The 6-currency index includes the US, Euro, UK, Japan, China and Hong Kong. The index uses the wholesale price index as a proxy for Indian prices and the consumer price index as a proxy for foreign partner countries and uses these factors to curb excessive exchange rate movement of the rupee.
Unfortunately, REER does not have a policy status right now apart from being a theoretical reference point for researchers. Nevertheless, many policy framers and economists have suggested that the exchange rate management of the rupee must centre through the REER.
In fact, the 1997 Tarapore Committee constituted for suggesting a road map for full capital account convertibility had recommended using REER for exchange rate management. The Committee then recommended: "The RBI should have a Monitoring Exchange Rate Band of +/- 5.0 per cent around the neutral REER. The RBI should ordinarily intervene as and when the REER is outside the band. The RBI should ordinarily not intervene when the REER is within the band. The RBI could, however, use its judgment to intervene even within the band to obviate speculative forces and unwarranted volatility."
The subsequent Tarapore Committee formed in 2007 and revisiting the same subject stressed in finality that the REER should also be a valuable input into the formulation of the RBI's exchange rate policy and fully endorsed the recommendations of the 1997 Committee.
It may be noted that the rupee has been well outside this suggested band since early 2007. While it is easy to blame global recession for the slump in our manufacturing, the debilitating impact of the poor exchange rate management is too obvious to be missed by our policy framers. India is still unprepared for its financial sector liberalization to power the real sector. The tail cannot wag the dog, at-least in the Indian context.
Solution may well be outside India
Another reason why Indian exporters have been left globally uncompetitive is primarily because of the undervalued Chinese yuan. Our policy framers have been somehow been negligent to this issue of China manipulating its currency.
While the issue engaged the attention of economists till a couple of years ago, the mild appreciation of yuan since then seems to have lulled many into a false sense of complacency. Some economists, notably in US, believe that China has to revalue its currency significantly. Naturally, the value of the Yuan is central to any discussion on global trade.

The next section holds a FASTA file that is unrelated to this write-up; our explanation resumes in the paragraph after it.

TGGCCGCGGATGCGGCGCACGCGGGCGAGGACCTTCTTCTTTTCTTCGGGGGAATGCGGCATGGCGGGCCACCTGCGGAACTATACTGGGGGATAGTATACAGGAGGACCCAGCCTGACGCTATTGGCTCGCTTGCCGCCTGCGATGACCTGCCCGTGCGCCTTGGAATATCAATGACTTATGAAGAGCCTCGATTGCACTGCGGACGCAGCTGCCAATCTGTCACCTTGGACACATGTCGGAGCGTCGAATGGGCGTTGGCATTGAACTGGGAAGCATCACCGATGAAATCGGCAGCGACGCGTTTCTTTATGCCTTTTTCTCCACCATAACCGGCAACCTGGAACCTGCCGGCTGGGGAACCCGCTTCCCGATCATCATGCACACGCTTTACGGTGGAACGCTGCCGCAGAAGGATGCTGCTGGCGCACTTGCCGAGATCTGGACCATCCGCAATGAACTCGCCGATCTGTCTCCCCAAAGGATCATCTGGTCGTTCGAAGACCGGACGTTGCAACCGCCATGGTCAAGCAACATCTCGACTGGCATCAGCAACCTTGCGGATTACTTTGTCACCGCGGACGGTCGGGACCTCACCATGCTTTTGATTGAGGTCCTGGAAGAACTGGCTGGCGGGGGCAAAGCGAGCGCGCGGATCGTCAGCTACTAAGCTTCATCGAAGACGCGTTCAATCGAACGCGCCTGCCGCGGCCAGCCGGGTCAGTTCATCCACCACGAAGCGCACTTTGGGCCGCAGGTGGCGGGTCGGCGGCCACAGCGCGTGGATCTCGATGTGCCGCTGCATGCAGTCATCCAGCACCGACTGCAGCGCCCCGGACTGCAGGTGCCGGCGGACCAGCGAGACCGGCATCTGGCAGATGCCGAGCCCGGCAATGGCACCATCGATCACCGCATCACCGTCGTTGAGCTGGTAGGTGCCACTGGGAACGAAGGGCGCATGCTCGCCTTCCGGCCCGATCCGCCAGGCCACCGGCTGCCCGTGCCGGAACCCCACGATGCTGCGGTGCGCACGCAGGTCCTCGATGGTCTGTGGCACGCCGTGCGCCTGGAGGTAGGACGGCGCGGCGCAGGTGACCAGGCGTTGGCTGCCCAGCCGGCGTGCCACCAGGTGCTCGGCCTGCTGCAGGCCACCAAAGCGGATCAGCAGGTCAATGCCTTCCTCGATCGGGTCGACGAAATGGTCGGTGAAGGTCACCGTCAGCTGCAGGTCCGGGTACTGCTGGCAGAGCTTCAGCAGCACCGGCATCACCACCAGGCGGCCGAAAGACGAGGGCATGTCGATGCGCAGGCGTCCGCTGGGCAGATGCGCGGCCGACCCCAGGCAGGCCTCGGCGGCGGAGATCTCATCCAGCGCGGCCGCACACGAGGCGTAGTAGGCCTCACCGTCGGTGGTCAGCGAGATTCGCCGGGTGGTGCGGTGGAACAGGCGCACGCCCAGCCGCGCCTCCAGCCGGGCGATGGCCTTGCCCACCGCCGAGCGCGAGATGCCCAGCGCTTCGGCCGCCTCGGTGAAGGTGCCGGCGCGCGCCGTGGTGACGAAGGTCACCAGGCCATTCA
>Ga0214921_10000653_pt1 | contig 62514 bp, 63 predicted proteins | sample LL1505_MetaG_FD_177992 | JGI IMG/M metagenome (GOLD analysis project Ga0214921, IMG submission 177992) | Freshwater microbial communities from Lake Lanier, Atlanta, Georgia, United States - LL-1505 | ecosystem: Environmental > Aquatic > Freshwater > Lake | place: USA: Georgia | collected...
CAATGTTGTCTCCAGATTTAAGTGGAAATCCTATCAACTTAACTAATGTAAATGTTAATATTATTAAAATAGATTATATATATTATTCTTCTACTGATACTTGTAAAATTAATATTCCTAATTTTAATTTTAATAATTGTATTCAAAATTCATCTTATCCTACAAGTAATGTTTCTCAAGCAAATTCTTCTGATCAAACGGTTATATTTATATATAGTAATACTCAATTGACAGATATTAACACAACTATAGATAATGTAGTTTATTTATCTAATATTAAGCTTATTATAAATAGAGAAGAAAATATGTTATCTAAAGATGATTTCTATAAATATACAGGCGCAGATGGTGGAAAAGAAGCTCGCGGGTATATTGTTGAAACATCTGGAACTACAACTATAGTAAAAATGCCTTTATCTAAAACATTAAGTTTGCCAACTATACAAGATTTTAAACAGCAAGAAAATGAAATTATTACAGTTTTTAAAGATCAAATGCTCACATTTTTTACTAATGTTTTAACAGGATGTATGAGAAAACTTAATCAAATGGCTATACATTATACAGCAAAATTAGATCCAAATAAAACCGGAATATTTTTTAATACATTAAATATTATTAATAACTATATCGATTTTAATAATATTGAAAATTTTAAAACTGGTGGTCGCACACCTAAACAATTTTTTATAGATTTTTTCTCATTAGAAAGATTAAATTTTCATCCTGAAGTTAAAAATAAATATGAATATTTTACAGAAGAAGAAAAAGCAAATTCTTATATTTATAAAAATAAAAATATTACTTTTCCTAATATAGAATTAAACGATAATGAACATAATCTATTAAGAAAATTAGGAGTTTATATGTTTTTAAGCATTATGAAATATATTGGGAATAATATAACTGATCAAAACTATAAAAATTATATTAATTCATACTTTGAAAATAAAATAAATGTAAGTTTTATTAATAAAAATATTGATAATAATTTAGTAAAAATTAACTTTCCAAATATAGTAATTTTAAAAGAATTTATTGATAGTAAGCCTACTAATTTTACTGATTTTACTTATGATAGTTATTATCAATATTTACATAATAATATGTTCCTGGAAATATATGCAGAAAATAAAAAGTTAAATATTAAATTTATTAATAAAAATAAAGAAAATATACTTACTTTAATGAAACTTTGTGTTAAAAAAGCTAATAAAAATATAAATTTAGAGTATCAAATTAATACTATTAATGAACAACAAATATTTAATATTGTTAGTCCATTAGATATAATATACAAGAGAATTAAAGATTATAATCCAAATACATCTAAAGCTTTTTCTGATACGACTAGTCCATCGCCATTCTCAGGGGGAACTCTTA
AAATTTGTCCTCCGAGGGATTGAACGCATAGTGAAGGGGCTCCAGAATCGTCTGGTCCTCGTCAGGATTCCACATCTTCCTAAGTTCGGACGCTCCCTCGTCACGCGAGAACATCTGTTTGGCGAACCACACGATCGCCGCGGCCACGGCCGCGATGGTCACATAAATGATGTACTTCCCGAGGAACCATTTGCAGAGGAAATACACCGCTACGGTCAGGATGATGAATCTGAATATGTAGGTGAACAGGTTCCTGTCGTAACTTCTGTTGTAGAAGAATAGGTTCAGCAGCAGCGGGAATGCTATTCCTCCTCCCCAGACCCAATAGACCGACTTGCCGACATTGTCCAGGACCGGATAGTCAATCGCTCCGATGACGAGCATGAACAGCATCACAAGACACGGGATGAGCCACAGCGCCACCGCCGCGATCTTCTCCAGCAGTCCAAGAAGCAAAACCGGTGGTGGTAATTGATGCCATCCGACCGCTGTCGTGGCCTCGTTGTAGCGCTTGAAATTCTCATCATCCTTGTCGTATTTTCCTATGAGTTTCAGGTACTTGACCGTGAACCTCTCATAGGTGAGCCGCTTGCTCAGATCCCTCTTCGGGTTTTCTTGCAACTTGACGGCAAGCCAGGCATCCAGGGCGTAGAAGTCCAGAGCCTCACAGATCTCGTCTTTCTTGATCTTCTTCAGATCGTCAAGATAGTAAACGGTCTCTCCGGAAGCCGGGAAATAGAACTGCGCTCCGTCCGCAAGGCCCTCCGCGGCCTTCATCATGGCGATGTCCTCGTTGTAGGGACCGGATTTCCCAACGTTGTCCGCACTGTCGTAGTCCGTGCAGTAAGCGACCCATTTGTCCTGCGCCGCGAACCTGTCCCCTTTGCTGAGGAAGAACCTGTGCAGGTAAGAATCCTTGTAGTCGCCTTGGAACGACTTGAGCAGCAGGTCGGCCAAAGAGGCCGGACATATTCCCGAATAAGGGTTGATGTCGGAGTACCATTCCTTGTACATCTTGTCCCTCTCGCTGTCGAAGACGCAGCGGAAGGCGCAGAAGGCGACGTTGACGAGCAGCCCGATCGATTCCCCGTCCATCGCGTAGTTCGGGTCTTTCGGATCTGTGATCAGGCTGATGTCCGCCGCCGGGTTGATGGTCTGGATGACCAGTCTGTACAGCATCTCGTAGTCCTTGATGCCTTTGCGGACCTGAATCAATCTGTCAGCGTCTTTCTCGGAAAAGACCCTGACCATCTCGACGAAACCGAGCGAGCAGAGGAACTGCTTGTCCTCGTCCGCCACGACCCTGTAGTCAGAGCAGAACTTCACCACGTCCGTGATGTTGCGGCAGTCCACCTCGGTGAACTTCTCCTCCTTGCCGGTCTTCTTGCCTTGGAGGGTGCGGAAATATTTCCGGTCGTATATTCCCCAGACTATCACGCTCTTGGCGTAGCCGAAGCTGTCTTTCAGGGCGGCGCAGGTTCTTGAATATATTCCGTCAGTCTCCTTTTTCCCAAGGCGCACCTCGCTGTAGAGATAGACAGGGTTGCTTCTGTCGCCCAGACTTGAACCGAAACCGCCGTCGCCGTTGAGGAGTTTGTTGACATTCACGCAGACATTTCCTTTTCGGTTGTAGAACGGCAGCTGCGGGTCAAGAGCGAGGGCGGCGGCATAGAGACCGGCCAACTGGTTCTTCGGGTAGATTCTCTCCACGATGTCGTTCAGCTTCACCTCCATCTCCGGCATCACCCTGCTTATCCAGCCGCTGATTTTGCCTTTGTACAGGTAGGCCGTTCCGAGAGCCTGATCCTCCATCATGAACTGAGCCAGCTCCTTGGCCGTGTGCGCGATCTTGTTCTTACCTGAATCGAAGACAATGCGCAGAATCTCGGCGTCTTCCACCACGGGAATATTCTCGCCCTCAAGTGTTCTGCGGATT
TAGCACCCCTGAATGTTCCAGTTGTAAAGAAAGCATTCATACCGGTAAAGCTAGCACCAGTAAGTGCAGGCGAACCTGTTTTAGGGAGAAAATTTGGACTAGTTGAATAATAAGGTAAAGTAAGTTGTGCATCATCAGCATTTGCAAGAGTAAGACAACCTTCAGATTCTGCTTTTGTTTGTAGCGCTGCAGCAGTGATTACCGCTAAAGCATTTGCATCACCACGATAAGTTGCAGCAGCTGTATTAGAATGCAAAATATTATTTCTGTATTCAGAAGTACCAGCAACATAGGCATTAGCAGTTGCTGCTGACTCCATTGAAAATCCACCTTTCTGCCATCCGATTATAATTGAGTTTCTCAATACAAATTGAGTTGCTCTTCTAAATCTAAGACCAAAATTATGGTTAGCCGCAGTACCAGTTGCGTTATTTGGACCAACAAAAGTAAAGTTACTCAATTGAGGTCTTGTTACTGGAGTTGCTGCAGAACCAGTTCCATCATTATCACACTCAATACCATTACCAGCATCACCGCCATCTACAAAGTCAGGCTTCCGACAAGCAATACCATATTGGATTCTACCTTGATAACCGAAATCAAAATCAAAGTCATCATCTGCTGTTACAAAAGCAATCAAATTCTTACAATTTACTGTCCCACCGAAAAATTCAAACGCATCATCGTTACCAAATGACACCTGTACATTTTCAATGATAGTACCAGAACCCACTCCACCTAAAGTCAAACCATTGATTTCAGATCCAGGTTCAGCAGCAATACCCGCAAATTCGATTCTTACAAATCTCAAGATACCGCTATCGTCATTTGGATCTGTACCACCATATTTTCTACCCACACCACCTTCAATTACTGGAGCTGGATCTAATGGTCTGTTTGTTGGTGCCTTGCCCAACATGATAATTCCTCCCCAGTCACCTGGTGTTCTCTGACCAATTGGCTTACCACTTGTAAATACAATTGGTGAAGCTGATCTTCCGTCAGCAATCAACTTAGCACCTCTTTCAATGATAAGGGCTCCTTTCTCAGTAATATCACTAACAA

Yet we somehow innocently believe that our competitiveness is centered on our ability and our exchange rate management only. Little do we realise that in a globalised world, what equally matters is the competitiveness of our peers. Strangely, Indian industry as well policy framers have been maintaining an inexplicable silence on this crucial yet sensitive matter.
It is in this context the latest comment by the incoming treasury secretary Tim Geithner has set the cat amongst the pigeon. In a written response to questions to the US senate debating his confirmation, Geithner accused China of "manipulating" its currency and promised that the new US administration would push "aggressively" for Beijing to change its policies.
The use of the "M" word immediately set the financial markets on fire. While US policy framers have often accused China of currency undervaluation, the Bush administration was reluctant to act. Geithner's approach perhaps is indicative of the tectonic shift in the US approach to the vexed issue by the new Obama administration.
This does provide opportunity to the Indian industry, especially exporters, to join hands with the US administration to ensure a phased revaluation of the yuan. A strong yuan would imply costlier exports from China. That would in more ways than one make Indian exports competitive. Isn't it time for our industry to encash the goodwill created by lobbying for the nuclear deal?
All these call for enormous coordination between the two nations, governments and industry. Unfortunately, even the best of our trade bodies and chambers of commerce still believes in crass lobbying and playing a role of a supplicant rather than leverage on evolving global situation and develop appropriate strategies. And till such time Indian industry realises all these it would be condemned to get its usual ration of band-aid from our government.